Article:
• the utilisation of popular novel technologies, such as e-cigarettes, as an adjunct to Nicotine Replacement Therapy (NRT) and behavioural support to help people to quit smoking.
  • the links between stop smoking services and other lifestyle services, particularly those that may play a role in relapse prevention.

Preventing uptake

  • evaluation of early-intervention programmes, such as ASSIST
  • to reach more young people through social media awareness campaigns around the dangers of tobacco and the benefits of being smoke-free that are tailored to acknowledge the variations in local populations.

Reducing harm from tobacco use

  • the demand and supply of illegal tobacco and be aware of the potential for the supply of newer counterfeit products, such as e-cigarettes
  • a harm reduction approach, as specified in NICE guidance, for those who are unwilling to stop smoking or unable to stop completely, enabling the stop-smoking service to reach further into the smoking population
  • enforcement of existing legislation designed to protect others from second-hand smoke (e.g. the ban on smoking in private vehicles with under-18s present).
  • supporting the promotion and dissemination of guidance on safer smoking practices
  • embedding routine brief advice on smoking and a healthy conversation approach across Nottinghamshire
  • consistent knowledge and information on partner organisations work that supports the tobacco declaration
  • supporting mechanism that allow for tobacco control activity to be planned and implemented across Nottinghamshire.

Recommendations for consideration

Recommendations
Lead Organisations
Local Authority Service Providers District & Borough Councils Others
Overall Tobacco Control Approach

1

An approach that;

       

· targets the communities in which smoking prevalence is highest

X X X  

· engages further with known priority groups, such as young people, pregnant women and R&M workers in order to address smoking inequalities

X X    

· engages with ‘at-risk’ groups not currently targeted, such as the LGBT community, certain ethnicities and other minority groups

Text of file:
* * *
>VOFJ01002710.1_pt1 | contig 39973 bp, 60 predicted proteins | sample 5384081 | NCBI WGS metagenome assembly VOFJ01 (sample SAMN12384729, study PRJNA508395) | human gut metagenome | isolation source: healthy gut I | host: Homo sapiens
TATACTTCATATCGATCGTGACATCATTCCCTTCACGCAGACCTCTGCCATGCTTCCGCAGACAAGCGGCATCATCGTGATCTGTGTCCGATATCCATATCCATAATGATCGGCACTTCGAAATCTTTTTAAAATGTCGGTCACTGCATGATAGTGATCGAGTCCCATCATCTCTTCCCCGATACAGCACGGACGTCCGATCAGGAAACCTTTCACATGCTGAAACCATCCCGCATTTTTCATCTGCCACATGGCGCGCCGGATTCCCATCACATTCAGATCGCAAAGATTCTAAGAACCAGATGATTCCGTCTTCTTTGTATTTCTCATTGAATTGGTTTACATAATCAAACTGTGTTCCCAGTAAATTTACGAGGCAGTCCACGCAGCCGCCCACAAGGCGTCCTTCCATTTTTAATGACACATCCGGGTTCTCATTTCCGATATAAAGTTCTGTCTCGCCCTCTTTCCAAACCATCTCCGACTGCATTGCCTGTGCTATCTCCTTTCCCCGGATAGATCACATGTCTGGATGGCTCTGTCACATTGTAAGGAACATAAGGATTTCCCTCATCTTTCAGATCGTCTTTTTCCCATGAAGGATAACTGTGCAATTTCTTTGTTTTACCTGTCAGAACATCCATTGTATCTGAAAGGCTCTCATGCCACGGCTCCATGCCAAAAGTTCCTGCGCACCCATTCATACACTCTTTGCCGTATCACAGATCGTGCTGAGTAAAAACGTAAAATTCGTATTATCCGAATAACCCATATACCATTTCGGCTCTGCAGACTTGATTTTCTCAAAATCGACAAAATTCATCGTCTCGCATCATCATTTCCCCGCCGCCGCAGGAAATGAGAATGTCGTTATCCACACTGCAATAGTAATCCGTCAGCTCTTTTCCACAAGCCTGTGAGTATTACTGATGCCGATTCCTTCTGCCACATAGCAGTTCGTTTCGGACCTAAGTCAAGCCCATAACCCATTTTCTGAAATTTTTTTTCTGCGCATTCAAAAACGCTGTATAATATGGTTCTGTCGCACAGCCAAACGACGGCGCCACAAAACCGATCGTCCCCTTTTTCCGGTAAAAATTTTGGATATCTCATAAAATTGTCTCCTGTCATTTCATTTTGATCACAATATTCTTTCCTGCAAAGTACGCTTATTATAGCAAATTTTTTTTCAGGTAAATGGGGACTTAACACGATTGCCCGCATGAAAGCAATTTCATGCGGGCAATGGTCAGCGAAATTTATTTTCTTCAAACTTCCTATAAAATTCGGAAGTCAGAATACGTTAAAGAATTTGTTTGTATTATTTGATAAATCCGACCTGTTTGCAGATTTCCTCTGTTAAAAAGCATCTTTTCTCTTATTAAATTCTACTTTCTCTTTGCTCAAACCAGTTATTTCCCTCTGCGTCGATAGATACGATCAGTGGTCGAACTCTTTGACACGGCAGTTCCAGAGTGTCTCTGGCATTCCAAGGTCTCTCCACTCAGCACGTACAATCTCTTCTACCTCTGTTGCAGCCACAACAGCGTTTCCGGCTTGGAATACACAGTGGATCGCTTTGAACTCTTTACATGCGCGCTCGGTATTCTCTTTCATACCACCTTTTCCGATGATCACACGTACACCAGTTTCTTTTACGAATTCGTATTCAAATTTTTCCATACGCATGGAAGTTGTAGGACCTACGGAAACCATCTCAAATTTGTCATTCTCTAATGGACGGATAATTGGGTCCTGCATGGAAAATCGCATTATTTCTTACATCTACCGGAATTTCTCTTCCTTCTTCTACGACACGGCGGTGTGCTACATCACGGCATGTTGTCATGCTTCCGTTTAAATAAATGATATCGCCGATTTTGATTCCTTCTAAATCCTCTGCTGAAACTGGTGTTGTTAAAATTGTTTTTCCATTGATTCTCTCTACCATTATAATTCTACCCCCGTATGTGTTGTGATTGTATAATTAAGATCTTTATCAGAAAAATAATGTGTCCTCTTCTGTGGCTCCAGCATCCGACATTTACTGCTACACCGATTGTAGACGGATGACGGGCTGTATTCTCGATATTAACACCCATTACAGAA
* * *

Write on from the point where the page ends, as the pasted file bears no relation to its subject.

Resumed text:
X X    

· addresses the challenge of reducing smoking prevalence in those suffering from a mental health condition.

X X    
2

Informed future commissioning arrangements through understanding local in-depth insights in to the local population

X X X X
Stopping Smoking
3

A clear position guided by current evidence in the use of e-cigarettes as an effective quit method and to understand any cultural influences on their use

X X    
4

Ensure support/services are evidence-based, widely known and are easily accessible, with as fewer barriers as possible

X X    

Preventing the Uptake
5

Understand the impact of the ASSIST peer led programme locally

X X    
6

Understand the role for wider evidence-based prevention programmes across the county

X      
Reducing harm for Tobacco use
7

Locally self-assess work on a broad range of tobacco control issues through;

· Evaluating local action on tobacco control

· ensuring that local activity follows the latest evidence-based practice

· identifying priority areas for development and help with effective planning

· monitoring improvements to services over time

X X X X
8

Target those that trade in illegal tobacco

X X X  
9

Continue to support efforts to reduce the harm from tobacco use through;

· Mass media campaigns

· Extending smokefree environments

· Supporting and enforcing current and emerging legislation

· Safer smoking practices for those who continue to smoke

X X X X

NB – services providers includes but not limited to local stop smoking services, trading standards, acute, maternity and mental health trusts, primary care, youth services

Others includes but not limited to Nottinghamshire fire and rescue service, ICS and ICP partners, Nottingham University, PHE, HMRC

Key contacts

This is an online synopsis of the topic which shows the executive summary and key contacts sections. To view the full document, please download it.

Full report »